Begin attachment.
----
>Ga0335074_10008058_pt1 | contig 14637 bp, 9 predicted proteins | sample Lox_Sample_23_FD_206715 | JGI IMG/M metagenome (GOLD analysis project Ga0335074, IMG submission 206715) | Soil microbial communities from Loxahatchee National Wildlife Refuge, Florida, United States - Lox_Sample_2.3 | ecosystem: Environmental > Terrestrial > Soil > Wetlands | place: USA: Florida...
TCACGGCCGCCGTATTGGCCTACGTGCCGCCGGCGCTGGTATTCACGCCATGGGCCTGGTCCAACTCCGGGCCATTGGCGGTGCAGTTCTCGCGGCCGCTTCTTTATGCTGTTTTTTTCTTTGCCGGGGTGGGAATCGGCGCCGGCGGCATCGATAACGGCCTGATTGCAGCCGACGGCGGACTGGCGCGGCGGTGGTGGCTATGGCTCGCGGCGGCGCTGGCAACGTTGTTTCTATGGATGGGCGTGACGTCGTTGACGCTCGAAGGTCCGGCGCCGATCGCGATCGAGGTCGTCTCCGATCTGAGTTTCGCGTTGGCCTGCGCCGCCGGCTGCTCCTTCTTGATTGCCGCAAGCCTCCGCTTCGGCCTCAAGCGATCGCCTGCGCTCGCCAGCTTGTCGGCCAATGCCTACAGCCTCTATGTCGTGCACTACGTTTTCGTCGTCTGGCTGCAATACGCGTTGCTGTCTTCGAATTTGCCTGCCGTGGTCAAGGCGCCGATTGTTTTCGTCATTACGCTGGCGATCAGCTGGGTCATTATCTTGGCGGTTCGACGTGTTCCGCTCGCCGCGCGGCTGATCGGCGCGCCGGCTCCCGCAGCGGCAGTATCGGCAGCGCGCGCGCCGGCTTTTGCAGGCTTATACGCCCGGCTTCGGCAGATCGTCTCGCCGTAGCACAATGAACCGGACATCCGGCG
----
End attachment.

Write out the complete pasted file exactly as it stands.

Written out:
>Ga0335074_10008058_pt1 | contig 14637 bp, 9 predicted proteins | sample Lox_Sample_23_FD_206715 | JGI IMG/M metagenome (GOLD analysis project Ga0335074, IMG submission 206715) | Soil microbial communities from Loxahatchee National Wildlife Refuge, Florida, United States - Lox_Sample_2.3 | ecosystem: Environmental > Terrestrial > Soil > Wetlands | place: USA: Florida...
TCACGGCCGCCGTATTGGCCTACGTGCCGCCGGCGCTGGTATTCACGCCATGGGCCTGGTCCAACTCCGGGCCATTGGCGGTGCAGTTCTCGCGGCCGCTTCTTTATGCTGTTTTTTTCTTTGCCGGGGTGGGAATCGGCGCCGGCGGCATCGATAACGGCCTGATTGCAGCCGACGGCGGACTGGCGCGGCGGTGGTGGCTATGGCTCGCGGCGGCGCTGGCAACGTTGTTTCTATGGATGGGCGTGACGTCGTTGACGCTCGAAGGTCCGGCGCCGATCGCGATCGAGGTCGTCTCCGATCTGAGTTTCGCGTTGGCCTGCGCCGCCGGCTGCTCCTTCTTGATTGCCGCAAGCCTCCGCTTCGGCCTCAAGCGATCGCCTGCGCTCGCCAGCTTGTCGGCCAATGCCTACAGCCTCTATGTCGTGCACTACGTTTTCGTCGTCTGGCTGCAATACGCGTTGCTGTCTTCGAATTTGCCTGCCGTGGTCAAGGCGCCGATTGTTTTCGTCATTACGCTGGCGATCAGCTGGGTCATTATCTTGGCGGTTCGACGTGTTCCGCTCGCCGCGCGGCTGATCGGCGCGCCGGCTCCCGCAGCGGCAGTATCGGCAGCGCGCGCGCCGGCTTTTGCAGGCTTATACGCCCGGCTTCGGCAGATCGTCTCGCCGTAGCACAATGAACCGGACATCCGGCG